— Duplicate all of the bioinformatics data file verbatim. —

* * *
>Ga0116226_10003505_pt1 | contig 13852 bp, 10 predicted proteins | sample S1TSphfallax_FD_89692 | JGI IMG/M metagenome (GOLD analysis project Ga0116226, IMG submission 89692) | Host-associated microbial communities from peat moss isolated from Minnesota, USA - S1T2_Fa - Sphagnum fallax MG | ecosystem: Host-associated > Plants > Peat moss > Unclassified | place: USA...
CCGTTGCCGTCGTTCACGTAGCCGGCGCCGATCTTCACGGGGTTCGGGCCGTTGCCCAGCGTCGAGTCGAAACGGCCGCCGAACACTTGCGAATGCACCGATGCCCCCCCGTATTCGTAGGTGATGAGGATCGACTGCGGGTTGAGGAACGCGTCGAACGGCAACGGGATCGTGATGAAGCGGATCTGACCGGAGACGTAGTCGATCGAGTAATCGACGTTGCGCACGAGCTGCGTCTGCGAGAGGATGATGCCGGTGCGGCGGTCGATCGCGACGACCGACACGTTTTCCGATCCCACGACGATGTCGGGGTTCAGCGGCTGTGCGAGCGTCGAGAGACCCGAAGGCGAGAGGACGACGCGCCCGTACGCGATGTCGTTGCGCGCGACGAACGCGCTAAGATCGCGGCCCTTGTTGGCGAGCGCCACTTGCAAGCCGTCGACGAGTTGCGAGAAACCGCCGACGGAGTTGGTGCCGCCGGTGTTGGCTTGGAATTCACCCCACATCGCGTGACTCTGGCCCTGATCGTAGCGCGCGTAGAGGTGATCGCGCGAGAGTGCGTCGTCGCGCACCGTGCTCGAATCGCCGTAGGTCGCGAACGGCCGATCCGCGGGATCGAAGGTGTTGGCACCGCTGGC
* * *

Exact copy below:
>Ga0116226_10003505_pt1 | contig 13852 bp, 10 predicted proteins | sample S1TSphfallax_FD_89692 | JGI IMG/M metagenome (GOLD analysis project Ga0116226, IMG submission 89692) | Host-associated microbial communities from peat moss isolated from Minnesota, USA - S1T2_Fa - Sphagnum fallax MG | ecosystem: Host-associated > Plants > Peat moss > Unclassified | place: USA...
CCGTTGCCGTCGTTCACGTAGCCGGCGCCGATCTTCACGGGGTTCGGGCCGTTGCCCAGCGTCGAGTCGAAACGGCCGCCGAACACTTGCGAATGCACCGATGCCCCCCCGTATTCGTAGGTGATGAGGATCGACTGCGGGTTGAGGAACGCGTCGAACGGCAACGGGATCGTGATGAAGCGGATCTGACCGGAGACGTAGTCGATCGAGTAATCGACGTTGCGCACGAGCTGCGTCTGCGAGAGGATGATGCCGGTGCGGCGGTCGATCGCGACGACCGACACGTTTTCCGATCCCACGACGATGTCGGGGTTCAGCGGCTGTGCGAGCGTCGAGAGACCCGAAGGCGAGAGGACGACGCGCCCGTACGCGATGTCGTTGCGCGCGACGAACGCGCTAAGATCGCGGCCCTTGTTGGCGAGCGCCACTTGCAAGCCGTCGACGAGTTGCGAGAAACCGCCGACGGAGTTGGTGCCGCCGGTGTTGGCTTGGAATTCACCCCACATCGCGTGACTCTGGCCCTGATCGTAGCGCGCGTAGAGGTGATCGCGCGAGAGTGCGTCGTCGCGCACCGTGCTCGAATCGCCGTAGGTCGCGAACGGCCGATCCGCGGGATCGAAGGTGTTGGCACCGCTGGC